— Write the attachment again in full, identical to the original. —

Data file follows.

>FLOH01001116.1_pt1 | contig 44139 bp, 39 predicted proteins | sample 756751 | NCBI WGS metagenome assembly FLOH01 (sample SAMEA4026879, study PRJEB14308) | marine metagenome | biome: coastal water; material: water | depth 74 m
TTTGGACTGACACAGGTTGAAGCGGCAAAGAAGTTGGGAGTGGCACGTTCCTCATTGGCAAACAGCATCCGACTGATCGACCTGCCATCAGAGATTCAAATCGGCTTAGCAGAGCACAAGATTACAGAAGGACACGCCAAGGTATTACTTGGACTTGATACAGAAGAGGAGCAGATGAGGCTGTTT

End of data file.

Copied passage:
>FLOH01001116.1_pt1 | contig 44139 bp, 39 predicted proteins | sample 756751 | NCBI WGS metagenome assembly FLOH01 (sample SAMEA4026879, study PRJEB14308) | marine metagenome | biome: coastal water; material: water | depth 74 m
TTTGGACTGACACAGGTTGAAGCGGCAAAGAAGTTGGGAGTGGCACGTTCCTCATTGGCAAACAGCATCCGACTGATCGACCTGCCATCAGAGATTCAAATCGGCTTAGCAGAGCACAAGATTACAGAAGGACACGCCAAGGTATTACTTGGACTTGATACAGAAGAGGAGCAGATGAGGCTGTTT